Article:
The Journey Church in eastern Springfield was the site of Supervisor Rodney Lusk’s (D-Lee) “Drive Thru Food Distribution,” on Thursday, June 25,
and one look at the traffic backed up on Franconia Road was a sign that residents in this part of Fairfax County were feeling the strain of the coronavirus pandemic.
“We’re serving food to at least 1200 families a week,” Lusk said, noting that the church was a good setting for this event. “They’ve been a great partner,” Lusk added.
Normally in the summer, the church embarks on a meals program called the “Summer Lunch Bunch,” but with the quarantines, job losses and income sources disappearing, the effort took on a new push.
“I would say the virus is a big part of it, jobs and all,” said Chad Simpkins, a pastor at Journey Church.
The word about the food distribution event was pushed out to central Springfield in the 22150 zip code, which Lusk said was the hardest hit in Fairfax County, particularly the Hispanic and minority populations in that part of the county. This was the sixth food distribution event his office has taken part in. Three were in the South County area, and they’ve served 7,500 families.
The event was made possible by the U.S. Department of Agriculture’s Coronavirus Farm Assistance Program to reduce food insecurity during COVID-19. Locally, USDA worked with DeLune Corporation to make the effort possible. De Lune is an agricultural shipping company located in Springfield.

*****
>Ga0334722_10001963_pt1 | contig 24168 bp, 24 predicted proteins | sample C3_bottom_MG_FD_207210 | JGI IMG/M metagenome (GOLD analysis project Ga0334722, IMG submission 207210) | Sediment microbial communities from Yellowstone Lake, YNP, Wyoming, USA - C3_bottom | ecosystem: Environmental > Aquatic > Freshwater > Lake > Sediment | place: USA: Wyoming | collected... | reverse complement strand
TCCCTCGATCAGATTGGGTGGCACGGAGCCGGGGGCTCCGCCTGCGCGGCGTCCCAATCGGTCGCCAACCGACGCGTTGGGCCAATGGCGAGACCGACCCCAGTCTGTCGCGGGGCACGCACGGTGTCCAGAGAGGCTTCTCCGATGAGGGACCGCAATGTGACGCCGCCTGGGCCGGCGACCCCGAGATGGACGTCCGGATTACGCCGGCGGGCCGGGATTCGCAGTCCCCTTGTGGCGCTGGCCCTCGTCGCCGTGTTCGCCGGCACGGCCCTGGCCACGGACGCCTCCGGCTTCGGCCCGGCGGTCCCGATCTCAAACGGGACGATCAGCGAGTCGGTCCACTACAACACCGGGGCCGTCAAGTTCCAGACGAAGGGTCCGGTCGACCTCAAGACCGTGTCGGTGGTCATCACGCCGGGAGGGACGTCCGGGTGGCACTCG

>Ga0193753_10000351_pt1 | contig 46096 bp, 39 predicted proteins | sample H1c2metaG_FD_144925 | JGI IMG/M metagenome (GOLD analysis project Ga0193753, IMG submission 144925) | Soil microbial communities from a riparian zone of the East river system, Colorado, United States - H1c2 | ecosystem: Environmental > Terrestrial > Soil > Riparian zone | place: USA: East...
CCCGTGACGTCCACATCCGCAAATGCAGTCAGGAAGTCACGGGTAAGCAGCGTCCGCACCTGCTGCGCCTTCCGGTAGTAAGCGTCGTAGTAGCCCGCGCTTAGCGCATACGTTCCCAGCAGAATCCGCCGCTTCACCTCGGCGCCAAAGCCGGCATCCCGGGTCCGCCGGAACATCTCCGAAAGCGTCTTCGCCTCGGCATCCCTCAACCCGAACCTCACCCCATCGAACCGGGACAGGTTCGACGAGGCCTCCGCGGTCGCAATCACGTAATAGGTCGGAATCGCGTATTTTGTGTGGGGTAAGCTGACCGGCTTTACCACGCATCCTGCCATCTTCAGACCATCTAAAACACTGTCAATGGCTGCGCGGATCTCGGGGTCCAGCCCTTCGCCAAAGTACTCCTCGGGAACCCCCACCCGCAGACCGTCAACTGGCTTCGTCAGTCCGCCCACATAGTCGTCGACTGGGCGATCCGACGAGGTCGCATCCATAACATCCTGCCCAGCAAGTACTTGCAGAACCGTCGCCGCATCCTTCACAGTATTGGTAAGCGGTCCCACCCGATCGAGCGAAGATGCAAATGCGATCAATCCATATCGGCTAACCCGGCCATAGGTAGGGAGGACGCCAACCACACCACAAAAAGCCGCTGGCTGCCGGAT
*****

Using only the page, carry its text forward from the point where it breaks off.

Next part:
The day of the event started out with a special session in the morning aimed at stocking up the area’s non-profits, and about one-third of the food was given to various local organizations. “Their resources were also stretched tight,” said Kathleen Ambroso who was there with the church. “So many people are out of work,” she added. Local area food pantries continue to face up to an 800 percent increase in demand for food, Lusk’s office reported. Ambroso did say that another event was possible sometime later in the summer, but they need to work with USDA to make it happen.